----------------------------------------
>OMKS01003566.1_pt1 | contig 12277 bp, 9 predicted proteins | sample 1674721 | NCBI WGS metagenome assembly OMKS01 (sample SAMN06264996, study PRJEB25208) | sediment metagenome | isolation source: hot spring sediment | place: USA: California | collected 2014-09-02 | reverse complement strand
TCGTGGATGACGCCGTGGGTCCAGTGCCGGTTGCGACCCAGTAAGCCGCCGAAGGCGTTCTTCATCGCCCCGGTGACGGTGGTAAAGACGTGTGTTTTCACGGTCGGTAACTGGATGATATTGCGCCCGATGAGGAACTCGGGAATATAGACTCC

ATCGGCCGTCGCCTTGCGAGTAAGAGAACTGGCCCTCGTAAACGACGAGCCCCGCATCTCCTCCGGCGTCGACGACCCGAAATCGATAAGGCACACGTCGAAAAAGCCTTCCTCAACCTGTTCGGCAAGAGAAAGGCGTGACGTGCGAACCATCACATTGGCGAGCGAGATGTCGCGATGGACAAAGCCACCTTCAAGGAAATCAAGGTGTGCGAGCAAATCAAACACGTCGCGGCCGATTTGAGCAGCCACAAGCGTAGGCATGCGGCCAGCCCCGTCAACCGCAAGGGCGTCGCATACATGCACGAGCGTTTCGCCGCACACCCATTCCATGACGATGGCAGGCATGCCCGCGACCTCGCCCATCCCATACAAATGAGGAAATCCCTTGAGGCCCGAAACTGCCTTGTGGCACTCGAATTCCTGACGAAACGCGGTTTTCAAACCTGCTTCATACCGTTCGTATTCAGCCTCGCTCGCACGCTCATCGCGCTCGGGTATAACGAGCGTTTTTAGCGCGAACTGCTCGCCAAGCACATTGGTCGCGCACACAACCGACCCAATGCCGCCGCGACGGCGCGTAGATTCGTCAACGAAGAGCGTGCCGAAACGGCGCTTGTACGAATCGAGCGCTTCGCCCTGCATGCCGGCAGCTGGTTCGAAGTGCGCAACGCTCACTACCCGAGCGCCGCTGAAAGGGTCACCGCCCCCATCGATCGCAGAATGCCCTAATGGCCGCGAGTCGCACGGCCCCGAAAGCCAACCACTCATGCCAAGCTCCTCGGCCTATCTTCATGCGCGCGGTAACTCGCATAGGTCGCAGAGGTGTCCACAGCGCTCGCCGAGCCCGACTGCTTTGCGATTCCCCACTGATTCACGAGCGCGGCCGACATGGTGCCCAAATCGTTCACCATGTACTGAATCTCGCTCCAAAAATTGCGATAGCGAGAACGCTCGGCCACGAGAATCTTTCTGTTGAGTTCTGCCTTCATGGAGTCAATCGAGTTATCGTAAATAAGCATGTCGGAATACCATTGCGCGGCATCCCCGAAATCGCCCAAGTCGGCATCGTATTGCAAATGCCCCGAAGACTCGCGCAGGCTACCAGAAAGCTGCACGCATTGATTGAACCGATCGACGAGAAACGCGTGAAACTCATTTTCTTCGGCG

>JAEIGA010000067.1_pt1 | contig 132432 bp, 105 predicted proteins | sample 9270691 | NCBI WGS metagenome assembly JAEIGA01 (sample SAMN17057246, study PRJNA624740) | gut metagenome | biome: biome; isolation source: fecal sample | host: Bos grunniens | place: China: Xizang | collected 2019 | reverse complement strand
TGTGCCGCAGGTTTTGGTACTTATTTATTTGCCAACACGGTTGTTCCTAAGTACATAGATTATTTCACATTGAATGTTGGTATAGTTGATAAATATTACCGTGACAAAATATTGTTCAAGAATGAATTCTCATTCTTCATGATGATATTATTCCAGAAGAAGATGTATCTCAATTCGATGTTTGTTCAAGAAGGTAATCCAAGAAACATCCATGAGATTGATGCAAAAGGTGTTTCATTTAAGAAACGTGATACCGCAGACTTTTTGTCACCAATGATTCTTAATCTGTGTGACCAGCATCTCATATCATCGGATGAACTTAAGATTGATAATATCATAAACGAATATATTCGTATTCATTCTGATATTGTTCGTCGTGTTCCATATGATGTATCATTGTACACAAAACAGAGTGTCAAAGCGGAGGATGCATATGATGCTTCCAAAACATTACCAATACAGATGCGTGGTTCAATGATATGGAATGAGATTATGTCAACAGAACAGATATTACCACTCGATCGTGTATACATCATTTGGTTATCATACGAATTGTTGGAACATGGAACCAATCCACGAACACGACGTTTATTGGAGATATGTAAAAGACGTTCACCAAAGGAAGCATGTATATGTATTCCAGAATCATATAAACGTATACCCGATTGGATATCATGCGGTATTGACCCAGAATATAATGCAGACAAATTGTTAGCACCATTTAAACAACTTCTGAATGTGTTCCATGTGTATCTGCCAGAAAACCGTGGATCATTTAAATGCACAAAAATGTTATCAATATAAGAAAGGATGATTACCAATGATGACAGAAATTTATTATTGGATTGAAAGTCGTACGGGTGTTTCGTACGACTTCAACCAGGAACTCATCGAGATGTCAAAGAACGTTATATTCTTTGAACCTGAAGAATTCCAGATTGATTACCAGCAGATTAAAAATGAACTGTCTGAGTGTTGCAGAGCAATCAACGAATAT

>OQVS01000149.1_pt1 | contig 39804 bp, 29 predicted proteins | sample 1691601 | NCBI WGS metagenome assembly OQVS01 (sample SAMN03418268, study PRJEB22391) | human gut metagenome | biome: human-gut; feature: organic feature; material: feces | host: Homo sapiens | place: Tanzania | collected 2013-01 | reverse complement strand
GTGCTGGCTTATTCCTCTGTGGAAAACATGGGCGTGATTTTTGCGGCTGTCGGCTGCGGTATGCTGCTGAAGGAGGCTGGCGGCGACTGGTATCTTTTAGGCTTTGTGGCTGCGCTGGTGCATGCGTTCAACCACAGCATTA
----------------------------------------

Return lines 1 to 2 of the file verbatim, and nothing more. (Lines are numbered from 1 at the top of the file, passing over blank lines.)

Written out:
>OMKS01003566.1_pt1 | contig 12277 bp, 9 predicted proteins | sample 1674721 | NCBI WGS metagenome assembly OMKS01 (sample SAMN06264996, study PRJEB25208) | sediment metagenome | isolation source: hot spring sediment | place: USA: California | collected 2014-09-02 | reverse complement strand
TCGTGGATGACGCCGTGGGTCCAGTGCCGGTTGCGACCCAGTAAGCCGCCGAAGGCGTTCTTCATCGCCCCGGTGACGGTGGTAAAGACGTGTGTTTTCACGGTCGGTAACTGGATGATATTGCGCCCGATGAGGAACTCGGGAATATAGACTCC